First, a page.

Patagonia and Chilean Fjords Voyage 7125 Day 4
Day 4 - November 17, 2011 - Puerto Montt, Chile
By Liz Bradfield, Naturalist
Co-ordinates: 41 31.50 S, 72 55.31 W
Weather: Overcast with light rain
Air Temperature: 10.5C / 51.1F
Pressure: 1012 hPa
Wind: 10 km/h
It was lovely to wake to calm seas and silvery light this morning, with Puerto Montt visible in the near distance. After a quick breakfast in the Observation Lounge while watching the colorful town come into closer view, I set out with the Expedition Team to check out the landing for our day ashore. Today, we left the Silver Explorer behind and ventured inland to see some of the lakes and mountains that this rugged coastline has to offer.
Puerto Montt sits at the northern end of Patagonia and the edge of Chile’s lake region. Our buses took us inland, and we curved along the shore of Llanquihue Lake, which our local guide told us was a very popular swimming spot for locals during the short summer. The land became wilder as we progressed, and I was fascinated to see the temperate rainforest. Having grown up in the damp, evergreen Pacific Northwest of North America, I’d long wondered what the other hemisphere’s equivalent might feel like. In a word: different.
Black-faced ibis winged up through the nothofagus trees and the red-blooming firebush, and there was hardly a conifer to be seen. Yet the deep green, the mist clinging to steep mountainsides, and the sense of wilderness stretching out beyond felt familiar.
At Lake Todos los Santos (also known as Emerald Lake) in Vicente Perez Rosales National Park, we swapped out our buses for a boat. The clouds clung to Orsorno Volcano, which rises iconically and conically from the hills, but we still could get a sense of it looming above us as we cruised through the placid waters. It beckoned… and we heeded the call and headed for Osorno.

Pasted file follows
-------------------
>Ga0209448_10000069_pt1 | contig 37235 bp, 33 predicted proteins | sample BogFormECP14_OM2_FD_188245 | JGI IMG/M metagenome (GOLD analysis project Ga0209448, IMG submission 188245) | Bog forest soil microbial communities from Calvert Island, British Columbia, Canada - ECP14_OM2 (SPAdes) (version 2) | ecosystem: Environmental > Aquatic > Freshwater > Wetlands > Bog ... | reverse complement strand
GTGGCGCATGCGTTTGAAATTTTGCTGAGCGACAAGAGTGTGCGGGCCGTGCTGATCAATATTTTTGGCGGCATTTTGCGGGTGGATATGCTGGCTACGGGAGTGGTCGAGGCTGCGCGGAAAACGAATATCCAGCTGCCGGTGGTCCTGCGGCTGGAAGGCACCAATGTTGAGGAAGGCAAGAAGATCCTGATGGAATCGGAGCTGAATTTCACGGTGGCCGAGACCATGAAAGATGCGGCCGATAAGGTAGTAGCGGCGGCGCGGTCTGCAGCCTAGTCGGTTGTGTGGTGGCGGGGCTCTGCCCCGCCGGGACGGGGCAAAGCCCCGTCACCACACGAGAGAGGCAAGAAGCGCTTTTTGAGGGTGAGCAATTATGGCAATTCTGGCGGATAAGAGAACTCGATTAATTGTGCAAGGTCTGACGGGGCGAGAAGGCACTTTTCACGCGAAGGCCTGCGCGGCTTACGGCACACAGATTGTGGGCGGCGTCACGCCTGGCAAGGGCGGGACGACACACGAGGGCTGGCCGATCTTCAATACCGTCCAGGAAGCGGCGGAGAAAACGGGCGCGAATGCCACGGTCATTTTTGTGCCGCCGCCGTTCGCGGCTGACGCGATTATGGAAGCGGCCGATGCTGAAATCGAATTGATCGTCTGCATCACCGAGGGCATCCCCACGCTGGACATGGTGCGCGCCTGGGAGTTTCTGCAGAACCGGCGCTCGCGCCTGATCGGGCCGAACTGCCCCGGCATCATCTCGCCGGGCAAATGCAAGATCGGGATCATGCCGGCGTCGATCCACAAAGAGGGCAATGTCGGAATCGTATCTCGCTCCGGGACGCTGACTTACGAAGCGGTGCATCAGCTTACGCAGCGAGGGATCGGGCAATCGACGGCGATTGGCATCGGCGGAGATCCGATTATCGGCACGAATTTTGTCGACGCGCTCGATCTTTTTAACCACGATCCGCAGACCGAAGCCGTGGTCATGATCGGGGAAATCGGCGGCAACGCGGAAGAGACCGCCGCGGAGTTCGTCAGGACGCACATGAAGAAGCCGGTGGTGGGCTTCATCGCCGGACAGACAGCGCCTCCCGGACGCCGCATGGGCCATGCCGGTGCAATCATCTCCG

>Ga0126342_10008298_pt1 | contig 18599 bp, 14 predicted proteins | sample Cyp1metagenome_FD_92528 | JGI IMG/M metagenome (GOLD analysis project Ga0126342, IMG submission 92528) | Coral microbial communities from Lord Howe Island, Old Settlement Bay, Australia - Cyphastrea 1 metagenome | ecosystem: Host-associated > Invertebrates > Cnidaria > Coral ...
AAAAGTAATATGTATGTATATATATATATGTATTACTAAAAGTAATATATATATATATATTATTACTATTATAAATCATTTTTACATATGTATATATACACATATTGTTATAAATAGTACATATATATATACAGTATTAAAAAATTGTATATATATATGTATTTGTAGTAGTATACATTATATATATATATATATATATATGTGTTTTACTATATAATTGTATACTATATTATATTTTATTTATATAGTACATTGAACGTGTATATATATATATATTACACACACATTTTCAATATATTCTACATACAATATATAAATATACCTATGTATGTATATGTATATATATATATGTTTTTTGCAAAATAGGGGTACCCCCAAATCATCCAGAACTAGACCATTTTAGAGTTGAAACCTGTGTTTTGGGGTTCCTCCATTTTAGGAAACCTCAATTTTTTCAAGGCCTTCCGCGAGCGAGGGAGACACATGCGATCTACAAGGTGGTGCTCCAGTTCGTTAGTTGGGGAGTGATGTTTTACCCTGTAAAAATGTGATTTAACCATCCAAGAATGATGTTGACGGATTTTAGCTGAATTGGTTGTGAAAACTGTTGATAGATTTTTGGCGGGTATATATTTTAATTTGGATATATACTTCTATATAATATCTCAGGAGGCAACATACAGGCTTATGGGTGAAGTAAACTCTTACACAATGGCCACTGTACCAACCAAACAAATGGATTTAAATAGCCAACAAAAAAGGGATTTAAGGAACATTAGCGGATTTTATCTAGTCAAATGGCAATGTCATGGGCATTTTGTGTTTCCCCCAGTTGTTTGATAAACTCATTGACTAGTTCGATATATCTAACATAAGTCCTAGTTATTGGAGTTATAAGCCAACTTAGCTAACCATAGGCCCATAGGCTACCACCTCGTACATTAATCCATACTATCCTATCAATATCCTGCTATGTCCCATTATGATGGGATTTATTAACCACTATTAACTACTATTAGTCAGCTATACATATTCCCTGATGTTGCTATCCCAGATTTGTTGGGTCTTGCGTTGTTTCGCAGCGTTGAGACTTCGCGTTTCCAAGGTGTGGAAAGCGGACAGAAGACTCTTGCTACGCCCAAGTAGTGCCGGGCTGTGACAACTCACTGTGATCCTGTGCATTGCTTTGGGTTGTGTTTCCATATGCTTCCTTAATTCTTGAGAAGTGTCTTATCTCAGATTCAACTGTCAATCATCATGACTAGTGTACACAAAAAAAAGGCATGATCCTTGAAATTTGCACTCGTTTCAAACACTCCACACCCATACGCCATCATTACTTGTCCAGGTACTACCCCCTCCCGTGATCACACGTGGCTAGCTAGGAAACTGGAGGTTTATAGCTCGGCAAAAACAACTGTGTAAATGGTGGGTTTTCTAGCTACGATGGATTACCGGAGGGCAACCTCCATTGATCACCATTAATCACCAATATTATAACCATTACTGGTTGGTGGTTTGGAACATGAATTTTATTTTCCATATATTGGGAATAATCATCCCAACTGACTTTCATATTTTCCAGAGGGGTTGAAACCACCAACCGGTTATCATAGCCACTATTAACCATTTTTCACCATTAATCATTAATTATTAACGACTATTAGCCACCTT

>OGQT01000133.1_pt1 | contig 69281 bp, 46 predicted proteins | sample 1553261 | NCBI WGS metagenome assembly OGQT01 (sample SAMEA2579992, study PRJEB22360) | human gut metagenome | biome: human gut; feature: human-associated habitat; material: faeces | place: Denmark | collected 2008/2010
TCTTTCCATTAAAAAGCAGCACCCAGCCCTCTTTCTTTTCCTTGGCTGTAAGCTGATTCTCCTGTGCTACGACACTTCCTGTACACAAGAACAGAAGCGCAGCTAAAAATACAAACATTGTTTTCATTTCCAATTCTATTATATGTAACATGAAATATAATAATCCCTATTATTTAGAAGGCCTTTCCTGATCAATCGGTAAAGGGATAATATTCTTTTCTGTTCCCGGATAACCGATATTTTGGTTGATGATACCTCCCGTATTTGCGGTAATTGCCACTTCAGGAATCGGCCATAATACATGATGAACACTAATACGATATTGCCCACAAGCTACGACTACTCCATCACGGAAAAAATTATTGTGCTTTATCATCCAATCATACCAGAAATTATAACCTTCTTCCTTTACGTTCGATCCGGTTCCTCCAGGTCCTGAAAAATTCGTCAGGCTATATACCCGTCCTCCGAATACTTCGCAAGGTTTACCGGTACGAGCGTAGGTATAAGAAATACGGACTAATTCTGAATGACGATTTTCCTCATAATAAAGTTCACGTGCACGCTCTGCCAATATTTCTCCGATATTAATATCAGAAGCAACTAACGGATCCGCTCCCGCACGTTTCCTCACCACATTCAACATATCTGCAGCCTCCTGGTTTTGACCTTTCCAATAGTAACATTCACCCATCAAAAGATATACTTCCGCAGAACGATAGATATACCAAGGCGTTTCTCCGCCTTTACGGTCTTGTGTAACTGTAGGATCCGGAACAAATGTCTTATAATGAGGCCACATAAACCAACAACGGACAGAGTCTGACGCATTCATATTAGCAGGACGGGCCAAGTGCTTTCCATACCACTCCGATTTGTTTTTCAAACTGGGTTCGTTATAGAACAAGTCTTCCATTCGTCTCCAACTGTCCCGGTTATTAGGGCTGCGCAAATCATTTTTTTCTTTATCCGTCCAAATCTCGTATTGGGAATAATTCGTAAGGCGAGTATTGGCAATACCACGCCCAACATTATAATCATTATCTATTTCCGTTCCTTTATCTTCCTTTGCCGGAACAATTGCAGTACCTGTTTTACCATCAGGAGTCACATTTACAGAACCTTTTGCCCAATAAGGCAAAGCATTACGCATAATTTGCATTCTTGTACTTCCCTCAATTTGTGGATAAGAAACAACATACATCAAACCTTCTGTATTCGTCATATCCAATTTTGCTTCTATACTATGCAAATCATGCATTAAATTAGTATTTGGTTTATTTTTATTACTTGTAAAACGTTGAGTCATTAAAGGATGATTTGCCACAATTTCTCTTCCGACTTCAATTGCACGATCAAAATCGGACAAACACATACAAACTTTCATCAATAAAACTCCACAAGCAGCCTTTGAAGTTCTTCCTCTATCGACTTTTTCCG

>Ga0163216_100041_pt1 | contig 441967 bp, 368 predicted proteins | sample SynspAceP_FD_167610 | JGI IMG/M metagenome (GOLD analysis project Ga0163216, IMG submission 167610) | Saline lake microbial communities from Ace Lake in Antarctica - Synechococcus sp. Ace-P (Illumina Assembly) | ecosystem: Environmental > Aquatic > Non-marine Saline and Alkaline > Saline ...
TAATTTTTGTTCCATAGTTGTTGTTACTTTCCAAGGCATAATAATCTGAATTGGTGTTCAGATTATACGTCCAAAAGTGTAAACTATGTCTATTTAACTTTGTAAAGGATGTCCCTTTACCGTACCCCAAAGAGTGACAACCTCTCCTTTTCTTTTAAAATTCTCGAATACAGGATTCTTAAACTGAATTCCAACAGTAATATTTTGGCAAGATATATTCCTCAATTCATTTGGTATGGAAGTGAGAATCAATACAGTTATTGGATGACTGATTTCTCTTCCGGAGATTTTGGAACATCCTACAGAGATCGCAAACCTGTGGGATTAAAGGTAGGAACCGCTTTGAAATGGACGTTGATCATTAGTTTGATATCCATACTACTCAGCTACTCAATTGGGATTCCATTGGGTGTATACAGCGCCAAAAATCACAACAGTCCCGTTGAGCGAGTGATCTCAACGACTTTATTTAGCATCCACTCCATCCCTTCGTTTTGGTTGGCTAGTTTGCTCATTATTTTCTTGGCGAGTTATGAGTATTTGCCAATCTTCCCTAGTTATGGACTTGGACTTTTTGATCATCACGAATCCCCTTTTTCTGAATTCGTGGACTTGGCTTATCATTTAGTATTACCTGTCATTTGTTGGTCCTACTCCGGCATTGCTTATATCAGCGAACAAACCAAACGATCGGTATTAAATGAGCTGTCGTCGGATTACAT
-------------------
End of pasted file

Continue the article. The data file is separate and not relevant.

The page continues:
As we climbed into the mountains, the trees shrank and became sparse, fog-loving lichens festooned the low branches, the road itself twisted like a snake, and we arrived at La Burbuja, a ski area 1,200 meters above sea level. The snow was, for the most part, gone, it being summer. But I think perhaps it’s better to see Orsorno like this, bare of its coverings.
The raw, volcanic stones shaded from black to deep red, and the clouds moved around the hills, revealing and hiding the view. It was incredibly dramatic. Some of us enjoyed the shifting light from the café, while others set off on foot. One of the surprise discoveries of the day was a huge bumblebee tucked under a melon-sized stone, no doubt waiting for the sun to come out and warm it for flight again. It was fuzzy, orange, and incredibly patient with all of us as we crouched down and snapped photo after photo.
The day continued with a stop for lunch—our buses visited two different mountainside hotels, both charming and both with delicious fare. Then we visited the torrential falls of the Petrohue River. The river’s turquoise water cuts through black rock, and with light rain deepening the colors of the stone and vegetation, it’s hard to describe the beauty. As if that wasn’t enough, many people (not me, alas!) saw a Patagonian gray fox stuttering at the edge of the woods. Did she have kits tucked away? Was she habituated to the generosity of visitors here? It is impossible to say, but she was an unexpected treat.
Time to head home… damp from the rain, but thrilled with the sights, we moved back down the mountain toward the Silver Explorer. Crew on board greeted us with hot towels and delicious beverages, and we shared stories of the day over a great meal.
PREVIOUS | NEXT